On Tuesday, Ian Macdonald told the inquiry he had been too busy to read all the transcripts of the evidence, saying: ”I do cleaning and work associated with a shop and I’m pretty busy.” Yesterday, he said again he had been occupied because ”I have to earn a living”.

Several people have spotted the 63-year-old former minister at a premium greengrocers, Fresh on Woodward, an attractive small shop that specialises in fresh produce and gourmet preserves.

Annette Nunn, who owns the butcher shop next door, said Mr Macdonald’s wife, the former bureaucrat Anita Gylseth, had been working in the grocery most days of the week, but Mr Macdonald did not seem to do much.

”I couldn’t tell you what he does there,” Ms Nunn said. ”I see him sitting out the front talking … He might take boxes out the back occasionally.”

The owner of the grocery shop, Margot Connors, said she could not comment.

But a friend of Ms Connors told Fairfaxthe Macdonalds had intended to buy the business, but could not get a bank loan. She had been told they now hoped to lease it.

Mr Macdonald has certainly had trouble with the bank. In evidence before the ICAC on Wednesday, he explained that when he sold his home in Northbridge, anything he had left over was ploughed into paying off some of the mortgage he had over his farm on Canobolas Road in Orange.

Pressed about how he was going to repay a questionable loan to a friend’s company, Mr Macdonald said: ”I haven’t got the funds to pay it unless I sell my property, and I’ve been in the process of selling my property, properties for over a year.”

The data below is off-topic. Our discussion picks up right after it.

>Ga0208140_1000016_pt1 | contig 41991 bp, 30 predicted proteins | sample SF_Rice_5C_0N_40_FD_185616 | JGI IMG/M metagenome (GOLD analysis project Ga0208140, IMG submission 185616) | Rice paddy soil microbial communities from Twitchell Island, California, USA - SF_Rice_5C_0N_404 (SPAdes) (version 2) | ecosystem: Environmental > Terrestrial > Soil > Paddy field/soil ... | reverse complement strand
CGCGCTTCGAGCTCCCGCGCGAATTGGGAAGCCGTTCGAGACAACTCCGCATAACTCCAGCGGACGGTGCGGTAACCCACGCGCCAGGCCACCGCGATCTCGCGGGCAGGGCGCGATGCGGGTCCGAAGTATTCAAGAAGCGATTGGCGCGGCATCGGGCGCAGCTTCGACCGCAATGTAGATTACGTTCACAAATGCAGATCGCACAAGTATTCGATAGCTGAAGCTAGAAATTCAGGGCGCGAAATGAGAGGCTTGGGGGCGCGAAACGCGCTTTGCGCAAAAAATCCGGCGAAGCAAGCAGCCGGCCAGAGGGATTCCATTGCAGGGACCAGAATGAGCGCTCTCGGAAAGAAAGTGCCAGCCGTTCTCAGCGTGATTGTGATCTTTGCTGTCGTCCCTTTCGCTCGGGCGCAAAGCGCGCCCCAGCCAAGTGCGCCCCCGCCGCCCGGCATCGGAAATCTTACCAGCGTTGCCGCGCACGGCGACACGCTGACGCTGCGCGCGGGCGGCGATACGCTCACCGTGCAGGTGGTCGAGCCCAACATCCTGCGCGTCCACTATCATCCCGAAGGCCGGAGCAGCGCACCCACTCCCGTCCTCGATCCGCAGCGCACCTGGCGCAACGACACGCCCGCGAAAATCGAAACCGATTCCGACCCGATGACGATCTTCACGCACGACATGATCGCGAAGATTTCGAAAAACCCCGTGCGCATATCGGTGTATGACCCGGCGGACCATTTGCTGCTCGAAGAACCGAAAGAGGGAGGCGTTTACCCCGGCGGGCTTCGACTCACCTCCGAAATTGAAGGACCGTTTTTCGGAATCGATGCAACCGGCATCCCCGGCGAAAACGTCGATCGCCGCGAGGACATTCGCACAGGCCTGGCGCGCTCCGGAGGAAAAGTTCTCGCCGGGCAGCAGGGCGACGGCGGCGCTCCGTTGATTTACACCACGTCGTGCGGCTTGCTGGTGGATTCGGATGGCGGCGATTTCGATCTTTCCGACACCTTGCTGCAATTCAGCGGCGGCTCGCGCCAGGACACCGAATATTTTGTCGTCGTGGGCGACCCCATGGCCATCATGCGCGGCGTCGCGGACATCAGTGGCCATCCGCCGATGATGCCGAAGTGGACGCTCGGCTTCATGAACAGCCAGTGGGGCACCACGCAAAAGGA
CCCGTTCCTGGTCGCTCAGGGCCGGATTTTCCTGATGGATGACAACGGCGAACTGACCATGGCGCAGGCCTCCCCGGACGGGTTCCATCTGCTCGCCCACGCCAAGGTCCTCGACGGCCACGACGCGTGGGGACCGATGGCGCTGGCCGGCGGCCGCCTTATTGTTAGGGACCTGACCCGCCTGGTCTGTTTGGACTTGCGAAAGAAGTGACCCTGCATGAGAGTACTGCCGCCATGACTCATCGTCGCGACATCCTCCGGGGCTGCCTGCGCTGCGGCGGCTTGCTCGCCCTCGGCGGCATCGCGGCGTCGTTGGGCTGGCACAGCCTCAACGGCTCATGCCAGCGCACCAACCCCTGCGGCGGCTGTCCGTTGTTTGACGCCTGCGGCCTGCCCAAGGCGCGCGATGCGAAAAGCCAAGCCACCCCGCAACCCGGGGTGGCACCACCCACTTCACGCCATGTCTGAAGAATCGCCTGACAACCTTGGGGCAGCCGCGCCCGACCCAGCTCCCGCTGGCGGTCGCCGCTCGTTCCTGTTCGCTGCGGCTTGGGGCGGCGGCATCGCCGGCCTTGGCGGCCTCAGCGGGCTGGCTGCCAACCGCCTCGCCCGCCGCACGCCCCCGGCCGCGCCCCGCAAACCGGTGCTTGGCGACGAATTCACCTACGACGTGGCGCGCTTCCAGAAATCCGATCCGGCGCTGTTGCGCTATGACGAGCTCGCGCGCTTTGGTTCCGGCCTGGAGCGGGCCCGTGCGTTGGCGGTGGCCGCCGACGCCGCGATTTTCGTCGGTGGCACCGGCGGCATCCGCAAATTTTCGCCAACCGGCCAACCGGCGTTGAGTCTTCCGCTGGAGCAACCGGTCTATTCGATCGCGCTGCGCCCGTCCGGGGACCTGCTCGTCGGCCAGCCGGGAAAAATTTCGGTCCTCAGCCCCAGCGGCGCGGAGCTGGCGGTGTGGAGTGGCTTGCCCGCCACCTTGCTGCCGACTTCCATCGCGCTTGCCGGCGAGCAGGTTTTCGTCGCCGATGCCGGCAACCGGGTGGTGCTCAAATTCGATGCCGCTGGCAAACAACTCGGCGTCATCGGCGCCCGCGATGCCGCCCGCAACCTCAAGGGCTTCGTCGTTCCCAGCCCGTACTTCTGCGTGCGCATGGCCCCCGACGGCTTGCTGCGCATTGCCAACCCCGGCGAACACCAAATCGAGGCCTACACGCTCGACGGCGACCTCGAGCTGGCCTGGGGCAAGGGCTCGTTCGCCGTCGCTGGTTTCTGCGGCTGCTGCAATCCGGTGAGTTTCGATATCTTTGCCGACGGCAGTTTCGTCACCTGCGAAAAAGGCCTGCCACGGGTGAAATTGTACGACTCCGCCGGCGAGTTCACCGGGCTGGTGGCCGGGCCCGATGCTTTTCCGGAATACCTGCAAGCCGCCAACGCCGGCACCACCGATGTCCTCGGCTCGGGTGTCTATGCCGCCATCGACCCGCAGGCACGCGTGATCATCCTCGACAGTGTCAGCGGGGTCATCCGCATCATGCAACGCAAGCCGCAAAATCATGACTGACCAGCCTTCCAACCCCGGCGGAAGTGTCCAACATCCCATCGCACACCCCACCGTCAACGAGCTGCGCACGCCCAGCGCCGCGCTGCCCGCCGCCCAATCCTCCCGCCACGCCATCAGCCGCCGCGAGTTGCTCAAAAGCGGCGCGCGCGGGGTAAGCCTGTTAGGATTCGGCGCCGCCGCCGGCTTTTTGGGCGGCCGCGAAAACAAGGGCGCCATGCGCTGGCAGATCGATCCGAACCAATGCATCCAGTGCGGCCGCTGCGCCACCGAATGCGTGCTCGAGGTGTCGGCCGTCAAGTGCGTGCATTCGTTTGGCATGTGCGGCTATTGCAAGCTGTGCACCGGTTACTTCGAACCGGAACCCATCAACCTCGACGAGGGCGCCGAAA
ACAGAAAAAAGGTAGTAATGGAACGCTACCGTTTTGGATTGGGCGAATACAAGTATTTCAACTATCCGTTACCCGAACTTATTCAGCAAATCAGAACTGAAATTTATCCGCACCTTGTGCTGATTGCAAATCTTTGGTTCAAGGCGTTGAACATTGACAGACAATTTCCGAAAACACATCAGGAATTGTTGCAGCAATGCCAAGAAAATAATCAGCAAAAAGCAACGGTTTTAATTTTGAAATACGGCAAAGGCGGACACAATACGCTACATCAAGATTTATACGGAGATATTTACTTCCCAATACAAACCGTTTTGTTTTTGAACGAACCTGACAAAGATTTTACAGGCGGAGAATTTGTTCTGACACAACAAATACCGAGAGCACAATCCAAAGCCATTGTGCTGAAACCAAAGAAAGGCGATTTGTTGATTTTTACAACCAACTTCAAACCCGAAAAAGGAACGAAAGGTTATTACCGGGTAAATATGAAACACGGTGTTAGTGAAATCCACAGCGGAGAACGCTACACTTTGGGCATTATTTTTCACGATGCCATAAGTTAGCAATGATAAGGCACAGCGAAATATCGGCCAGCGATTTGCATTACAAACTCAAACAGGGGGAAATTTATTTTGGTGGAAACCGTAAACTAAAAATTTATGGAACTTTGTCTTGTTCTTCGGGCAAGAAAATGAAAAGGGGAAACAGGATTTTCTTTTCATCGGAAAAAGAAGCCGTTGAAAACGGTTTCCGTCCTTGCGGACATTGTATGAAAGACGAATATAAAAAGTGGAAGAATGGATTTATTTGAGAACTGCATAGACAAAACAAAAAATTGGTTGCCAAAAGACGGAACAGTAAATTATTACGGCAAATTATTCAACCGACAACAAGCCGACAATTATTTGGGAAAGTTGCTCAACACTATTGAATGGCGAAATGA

Curiously, Fairfax Regional Mediareported this week that Mr Macdonald had in fact recently taken his property off the market.

When contacted by telephone, Ms Gylseth declined to clarify the arrangement regarding the grocery shop.

”I am not interested in you getting a story right,” she said. ”You disgust me.”

Ms Nunn said she and her husband were not impressed by the evidence that had been given to the inquiry.

”He can go and jump in the lake as far as we’re concerned.”

Ian Macdonald arrives at the ICAC inquiry on February 12. Photo: ROB HOMER

Katie Peters was killed fighting a bushfire in northern Victoria on Wednesday.Source: The Border Mail
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The Department of Sustainability and Environment (DSE) have named 19-year-old Katie Peters, from Tallandoon, as one of the two front-line firefighters who died yesterday battling the Harrietville fire in eastern Victoria.

The DSE are still contacting relatives of a 29-year-old man from Corryong,the fire firefighter who died alongside Ms Peters.

It’s understood the accident occurred in a remote front of the fire when the pair’s emergency vehicle was struck by a falling tree.

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Katie Peters had been with DSE for two seasons as a Project Fire Fighter, joining DSE as her first paid job after taking a year off after Year 12 to travel overseas.

In a statement released by DSE, they said Ms Peters was always prepared to have a go and was the first one to put her hand up to drive a tanker or use the chainsaw.

“She loved animals and was planning to be a vet.

“She made time for everyone – she loved working with her colleagues and was incredibly down-to-earth.”

As part of a feature on female fire-fighters recently, Katie spoke of how much she enjoyed the previous season, with one of the highlights attending a bushfire in remote terrain at King’s Spur, south east of Dartmouth Dam.